Organized labor’s clout in the Democratic Party is growing. For evidence, look no further than the small California food services union that nearly managed to shut down a presidential debate.
Unite Here Local 11, which represents 150 cooks, dishwashers, cashiers and servers, had planned to picket the Dec. 19 debate at Loyola Marymount University in Los Angeles, where they work for Sodexo, a food contractor. The dispute involved their struggle to negotiate a collective bargaining agreement on better terms.
All seven candidates invited to participate, starting with Sen. Elizabeth Warren, said they would refuse to cross a picket line to take the stage.
After the candidates pulled out and Democratic National Committee Chairman and former U.S. Labor Secretary Tom Perez got involved, the national spotlight helped the groups quickly secure a deal that allowed the event to take place. The tentative agreement included a three-year contract, a 25% increase in compensation and a 50% drop in health care costs for the workers, many of whom make at or slightly above the minimum wage.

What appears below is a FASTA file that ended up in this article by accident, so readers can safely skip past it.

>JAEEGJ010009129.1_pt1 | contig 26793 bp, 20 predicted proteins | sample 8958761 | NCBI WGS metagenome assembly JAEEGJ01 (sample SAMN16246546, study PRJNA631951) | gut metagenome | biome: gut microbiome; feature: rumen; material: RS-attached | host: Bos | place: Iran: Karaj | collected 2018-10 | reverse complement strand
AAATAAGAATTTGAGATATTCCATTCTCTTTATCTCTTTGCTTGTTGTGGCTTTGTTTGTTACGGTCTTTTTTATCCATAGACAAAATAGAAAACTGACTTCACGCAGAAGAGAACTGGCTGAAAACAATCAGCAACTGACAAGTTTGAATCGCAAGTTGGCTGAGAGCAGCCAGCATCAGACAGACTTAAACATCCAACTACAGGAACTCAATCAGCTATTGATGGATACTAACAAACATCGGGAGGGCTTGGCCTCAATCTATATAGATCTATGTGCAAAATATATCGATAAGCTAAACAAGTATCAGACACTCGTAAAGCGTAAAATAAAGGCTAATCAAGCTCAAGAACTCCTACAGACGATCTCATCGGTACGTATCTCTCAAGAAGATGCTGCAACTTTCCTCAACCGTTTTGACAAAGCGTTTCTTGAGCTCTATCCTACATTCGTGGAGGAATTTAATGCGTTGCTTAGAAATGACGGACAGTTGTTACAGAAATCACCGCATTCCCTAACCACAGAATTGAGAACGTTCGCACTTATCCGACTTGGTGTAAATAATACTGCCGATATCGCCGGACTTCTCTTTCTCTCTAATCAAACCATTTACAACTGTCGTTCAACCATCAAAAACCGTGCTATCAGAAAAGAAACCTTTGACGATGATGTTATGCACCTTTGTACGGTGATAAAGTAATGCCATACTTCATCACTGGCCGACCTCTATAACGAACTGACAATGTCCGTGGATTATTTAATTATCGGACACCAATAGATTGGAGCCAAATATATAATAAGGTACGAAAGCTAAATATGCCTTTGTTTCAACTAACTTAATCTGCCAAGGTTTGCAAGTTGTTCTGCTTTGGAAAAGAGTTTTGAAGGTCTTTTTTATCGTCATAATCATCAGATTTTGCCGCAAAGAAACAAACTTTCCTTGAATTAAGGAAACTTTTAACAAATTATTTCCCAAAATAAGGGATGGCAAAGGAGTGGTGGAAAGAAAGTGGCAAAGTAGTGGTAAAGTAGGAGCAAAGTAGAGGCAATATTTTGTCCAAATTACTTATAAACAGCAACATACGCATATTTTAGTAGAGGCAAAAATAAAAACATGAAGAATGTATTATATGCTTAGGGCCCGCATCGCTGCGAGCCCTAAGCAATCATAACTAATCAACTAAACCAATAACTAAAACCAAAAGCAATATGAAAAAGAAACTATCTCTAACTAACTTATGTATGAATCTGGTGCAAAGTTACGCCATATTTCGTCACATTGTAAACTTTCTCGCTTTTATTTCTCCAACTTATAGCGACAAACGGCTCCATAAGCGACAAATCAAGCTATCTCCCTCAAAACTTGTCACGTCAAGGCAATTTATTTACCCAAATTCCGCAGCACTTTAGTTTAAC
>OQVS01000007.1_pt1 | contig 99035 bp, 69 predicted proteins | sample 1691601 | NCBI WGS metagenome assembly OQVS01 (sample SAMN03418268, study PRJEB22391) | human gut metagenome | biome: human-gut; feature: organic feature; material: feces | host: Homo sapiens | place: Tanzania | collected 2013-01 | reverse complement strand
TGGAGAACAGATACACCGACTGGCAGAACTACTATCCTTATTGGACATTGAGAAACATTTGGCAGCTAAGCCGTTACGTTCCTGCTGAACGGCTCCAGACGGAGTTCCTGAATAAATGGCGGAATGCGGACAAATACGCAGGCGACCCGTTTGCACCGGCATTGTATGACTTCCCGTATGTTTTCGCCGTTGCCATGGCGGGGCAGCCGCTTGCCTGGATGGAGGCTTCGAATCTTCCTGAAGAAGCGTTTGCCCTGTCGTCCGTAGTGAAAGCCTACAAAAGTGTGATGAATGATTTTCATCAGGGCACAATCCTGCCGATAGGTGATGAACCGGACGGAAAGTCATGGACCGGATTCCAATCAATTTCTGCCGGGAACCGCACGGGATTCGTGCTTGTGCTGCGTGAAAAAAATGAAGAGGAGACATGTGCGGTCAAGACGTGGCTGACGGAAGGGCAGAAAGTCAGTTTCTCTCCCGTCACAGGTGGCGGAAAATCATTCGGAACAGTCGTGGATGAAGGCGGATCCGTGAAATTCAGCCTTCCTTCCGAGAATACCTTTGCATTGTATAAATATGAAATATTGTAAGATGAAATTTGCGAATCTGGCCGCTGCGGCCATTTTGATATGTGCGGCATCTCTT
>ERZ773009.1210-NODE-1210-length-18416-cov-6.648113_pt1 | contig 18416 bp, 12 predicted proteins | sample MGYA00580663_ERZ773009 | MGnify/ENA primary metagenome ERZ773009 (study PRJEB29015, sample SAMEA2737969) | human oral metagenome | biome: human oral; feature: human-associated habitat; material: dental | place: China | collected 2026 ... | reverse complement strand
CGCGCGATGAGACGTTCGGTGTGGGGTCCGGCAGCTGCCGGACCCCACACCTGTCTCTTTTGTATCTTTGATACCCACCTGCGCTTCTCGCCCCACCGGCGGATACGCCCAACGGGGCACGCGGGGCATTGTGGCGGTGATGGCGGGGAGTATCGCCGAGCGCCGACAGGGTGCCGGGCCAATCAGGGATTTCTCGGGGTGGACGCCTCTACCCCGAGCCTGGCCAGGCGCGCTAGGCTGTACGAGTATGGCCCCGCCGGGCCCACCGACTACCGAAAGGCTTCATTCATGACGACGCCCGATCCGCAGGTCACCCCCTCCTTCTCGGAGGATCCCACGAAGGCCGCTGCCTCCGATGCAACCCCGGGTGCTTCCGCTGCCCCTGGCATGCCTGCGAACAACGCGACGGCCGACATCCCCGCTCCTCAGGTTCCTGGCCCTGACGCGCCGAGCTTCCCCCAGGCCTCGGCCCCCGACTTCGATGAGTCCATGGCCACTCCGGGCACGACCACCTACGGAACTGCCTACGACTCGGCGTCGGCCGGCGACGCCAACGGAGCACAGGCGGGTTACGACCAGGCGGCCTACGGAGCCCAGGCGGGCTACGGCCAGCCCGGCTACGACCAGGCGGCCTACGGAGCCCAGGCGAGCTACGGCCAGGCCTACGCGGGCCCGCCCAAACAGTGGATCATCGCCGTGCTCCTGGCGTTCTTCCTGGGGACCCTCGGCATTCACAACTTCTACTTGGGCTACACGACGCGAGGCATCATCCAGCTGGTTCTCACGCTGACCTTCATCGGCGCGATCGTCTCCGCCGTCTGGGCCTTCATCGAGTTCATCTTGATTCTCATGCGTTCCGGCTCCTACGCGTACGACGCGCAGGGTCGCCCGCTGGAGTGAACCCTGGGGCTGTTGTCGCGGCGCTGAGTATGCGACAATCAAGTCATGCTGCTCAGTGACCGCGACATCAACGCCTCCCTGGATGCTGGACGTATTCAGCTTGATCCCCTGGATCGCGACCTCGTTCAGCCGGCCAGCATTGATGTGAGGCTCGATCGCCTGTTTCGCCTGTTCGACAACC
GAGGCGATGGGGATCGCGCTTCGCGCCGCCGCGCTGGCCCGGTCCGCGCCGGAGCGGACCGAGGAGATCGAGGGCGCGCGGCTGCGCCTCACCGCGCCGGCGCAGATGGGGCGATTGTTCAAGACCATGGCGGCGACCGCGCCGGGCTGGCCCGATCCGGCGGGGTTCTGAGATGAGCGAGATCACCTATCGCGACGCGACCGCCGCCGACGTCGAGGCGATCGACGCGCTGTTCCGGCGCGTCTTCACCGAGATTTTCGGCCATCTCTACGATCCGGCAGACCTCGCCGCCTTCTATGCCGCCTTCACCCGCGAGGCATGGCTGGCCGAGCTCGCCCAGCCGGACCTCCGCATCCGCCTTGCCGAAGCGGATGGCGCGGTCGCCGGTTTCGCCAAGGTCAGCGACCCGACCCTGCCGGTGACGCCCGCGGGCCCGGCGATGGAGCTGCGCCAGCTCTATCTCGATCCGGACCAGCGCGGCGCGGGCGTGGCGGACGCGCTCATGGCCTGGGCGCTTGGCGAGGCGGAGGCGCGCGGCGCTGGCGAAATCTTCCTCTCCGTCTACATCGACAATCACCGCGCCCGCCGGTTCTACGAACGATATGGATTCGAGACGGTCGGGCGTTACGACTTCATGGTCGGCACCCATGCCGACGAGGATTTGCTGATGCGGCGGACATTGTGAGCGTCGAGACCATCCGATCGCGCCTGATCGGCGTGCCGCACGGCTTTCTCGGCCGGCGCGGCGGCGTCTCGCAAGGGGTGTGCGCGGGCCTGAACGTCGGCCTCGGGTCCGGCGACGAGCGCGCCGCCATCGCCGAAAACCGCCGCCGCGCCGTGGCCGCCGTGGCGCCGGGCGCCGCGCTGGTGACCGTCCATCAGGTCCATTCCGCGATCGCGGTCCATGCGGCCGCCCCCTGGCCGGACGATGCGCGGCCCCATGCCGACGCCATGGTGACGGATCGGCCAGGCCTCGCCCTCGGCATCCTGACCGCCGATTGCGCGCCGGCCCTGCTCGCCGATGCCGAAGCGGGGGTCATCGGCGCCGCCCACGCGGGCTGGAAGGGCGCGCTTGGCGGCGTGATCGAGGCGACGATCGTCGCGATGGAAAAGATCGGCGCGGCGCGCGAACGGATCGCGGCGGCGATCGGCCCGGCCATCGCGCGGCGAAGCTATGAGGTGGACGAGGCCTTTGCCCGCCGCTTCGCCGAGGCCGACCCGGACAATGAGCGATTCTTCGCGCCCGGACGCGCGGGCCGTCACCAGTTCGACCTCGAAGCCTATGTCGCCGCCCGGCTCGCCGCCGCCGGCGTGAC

That the labor movement is a key constituency for the Democratic Party is hardly new. But I believe, in part based on my research on unions in Nevada, there are some differences that may make labor even more important as we head into 2020.
The first difference is the electoral map.
Today, many of the places where labor is strongest are key swing states like Michigan, Wisconsin, Pennsylvania and Nevada, with union membership near or above 10%. In states like these where the margin of victory is expected to be very tight, union members will be critical for the Democratic nominee.